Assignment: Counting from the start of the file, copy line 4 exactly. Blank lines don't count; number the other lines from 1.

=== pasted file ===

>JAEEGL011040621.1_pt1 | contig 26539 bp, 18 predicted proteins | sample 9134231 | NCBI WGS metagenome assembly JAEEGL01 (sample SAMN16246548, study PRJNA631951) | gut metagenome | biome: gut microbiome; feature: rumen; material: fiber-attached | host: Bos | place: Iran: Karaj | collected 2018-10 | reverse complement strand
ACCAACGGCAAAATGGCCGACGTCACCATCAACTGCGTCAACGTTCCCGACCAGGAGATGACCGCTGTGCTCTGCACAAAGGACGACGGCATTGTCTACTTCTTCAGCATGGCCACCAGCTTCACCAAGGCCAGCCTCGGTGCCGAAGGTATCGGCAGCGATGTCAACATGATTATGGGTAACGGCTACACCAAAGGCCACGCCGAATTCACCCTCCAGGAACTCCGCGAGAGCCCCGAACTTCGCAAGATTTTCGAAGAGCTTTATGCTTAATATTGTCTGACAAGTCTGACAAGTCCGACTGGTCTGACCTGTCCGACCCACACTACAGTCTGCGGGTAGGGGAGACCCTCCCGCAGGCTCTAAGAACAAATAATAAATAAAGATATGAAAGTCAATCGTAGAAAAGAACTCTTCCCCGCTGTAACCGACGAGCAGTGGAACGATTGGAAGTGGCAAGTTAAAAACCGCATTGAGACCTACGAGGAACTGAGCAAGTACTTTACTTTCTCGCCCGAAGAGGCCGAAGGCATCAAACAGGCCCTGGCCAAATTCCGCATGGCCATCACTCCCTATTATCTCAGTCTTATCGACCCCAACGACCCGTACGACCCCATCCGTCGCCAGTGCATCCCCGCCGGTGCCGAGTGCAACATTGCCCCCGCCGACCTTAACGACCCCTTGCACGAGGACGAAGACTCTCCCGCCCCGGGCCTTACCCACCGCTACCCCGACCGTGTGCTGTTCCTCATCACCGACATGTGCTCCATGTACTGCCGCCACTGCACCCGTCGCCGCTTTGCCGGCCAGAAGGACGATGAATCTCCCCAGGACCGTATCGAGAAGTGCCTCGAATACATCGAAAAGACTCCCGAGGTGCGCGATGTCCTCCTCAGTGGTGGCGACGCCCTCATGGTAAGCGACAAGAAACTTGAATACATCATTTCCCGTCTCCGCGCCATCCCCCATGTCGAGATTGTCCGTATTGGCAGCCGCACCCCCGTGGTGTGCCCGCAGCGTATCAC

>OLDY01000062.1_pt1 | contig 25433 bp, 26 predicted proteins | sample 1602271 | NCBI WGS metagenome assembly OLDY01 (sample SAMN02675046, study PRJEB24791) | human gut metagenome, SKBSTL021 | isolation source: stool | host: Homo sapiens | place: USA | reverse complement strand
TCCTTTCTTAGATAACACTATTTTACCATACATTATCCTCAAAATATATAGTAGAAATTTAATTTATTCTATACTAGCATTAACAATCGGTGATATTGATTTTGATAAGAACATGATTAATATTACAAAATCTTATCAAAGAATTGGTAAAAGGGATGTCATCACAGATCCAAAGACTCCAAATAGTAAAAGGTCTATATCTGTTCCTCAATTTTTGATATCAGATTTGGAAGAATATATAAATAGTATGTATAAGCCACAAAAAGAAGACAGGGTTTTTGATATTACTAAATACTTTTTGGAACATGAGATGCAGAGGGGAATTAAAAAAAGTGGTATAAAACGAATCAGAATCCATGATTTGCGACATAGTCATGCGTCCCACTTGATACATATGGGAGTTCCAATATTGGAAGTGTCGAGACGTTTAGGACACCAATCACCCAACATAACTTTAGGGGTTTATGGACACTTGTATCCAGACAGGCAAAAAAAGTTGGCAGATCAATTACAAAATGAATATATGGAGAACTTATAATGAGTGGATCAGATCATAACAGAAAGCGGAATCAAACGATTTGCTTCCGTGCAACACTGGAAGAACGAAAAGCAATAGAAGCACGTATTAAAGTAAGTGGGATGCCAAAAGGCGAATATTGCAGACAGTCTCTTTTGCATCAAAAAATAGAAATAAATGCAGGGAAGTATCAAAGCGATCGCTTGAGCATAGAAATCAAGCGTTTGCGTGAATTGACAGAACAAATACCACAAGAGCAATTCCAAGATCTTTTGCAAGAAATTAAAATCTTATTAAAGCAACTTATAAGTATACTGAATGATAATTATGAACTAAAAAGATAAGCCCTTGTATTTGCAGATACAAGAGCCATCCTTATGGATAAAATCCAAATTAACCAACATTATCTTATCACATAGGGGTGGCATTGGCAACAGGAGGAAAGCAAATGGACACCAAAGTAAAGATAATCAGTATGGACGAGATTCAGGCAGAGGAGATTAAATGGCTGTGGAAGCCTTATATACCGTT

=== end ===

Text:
TCCTTTCTTAGATAACACTATTTTACCATACATTATCCTCAAAATATATAGTAGAAATTTAATTTATTCTATACTAGCATTAACAATCGGTGATATTGATTTTGATAAGAACATGATTAATATTACAAAATCTTATCAAAGAATTGGTAAAAGGGATGTCATCACAGATCCAAAGACTCCAAATAGTAAAAGGTCTATATCTGTTCCTCAATTTTTGATATCAGATTTGGAAGAATATATAAATAGTATGTATAAGCCACAAAAAGAAGACAGGGTTTTTGATATTACTAAATACTTTTTGGAACATGAGATGCAGAGGGGAATTAAAAAAAGTGGTATAAAACGAATCAGAATCCATGATTTGCGACATAGTCATGCGTCCCACTTGATACATATGGGAGTTCCAATATTGGAAGTGTCGAGACGTTTAGGACACCAATCACCCAACATAACTTTAGGGGTTTATGGACACTTGTATCCAGACAGGCAAAAAAAGTTGGCAGATCAATTACAAAATGAATATATGGAGAACTTATAATGAGTGGATCAGATCATAACAGAAAGCGGAATCAAACGATTTGCTTCCGTGCAACACTGGAAGAACGAAAAGCAATAGAAGCACGTATTAAAGTAAGTGGGATGCCAAAAGGCGAATATTGCAGACAGTCTCTTTTGCATCAAAAAATAGAAATAAATGCAGGGAAGTATCAAAGCGATCGCTTGAGCATAGAAATCAAGCGTTTGCGTGAATTGACAGAACAAATACCACAAGAGCAATTCCAAGATCTTTTGCAAGAAATTAAAATCTTATTAAAGCAACTTATAAGTATACTGAATGATAATTATGAACTAAAAAGATAAGCCCTTGTATTTGCAGATACAAGAGCCATCCTTATGGATAAAATCCAAATTAACCAACATTATCTTATCACATAGGGGTGGCATTGGCAACAGGAGGAAAGCAAATGGACACCAAAGTAAAGATAATCAGTATGGACGAGATTCAGGCAGAGGAGATTAAATGGCTGTGGAAGCCTTATATACCGTT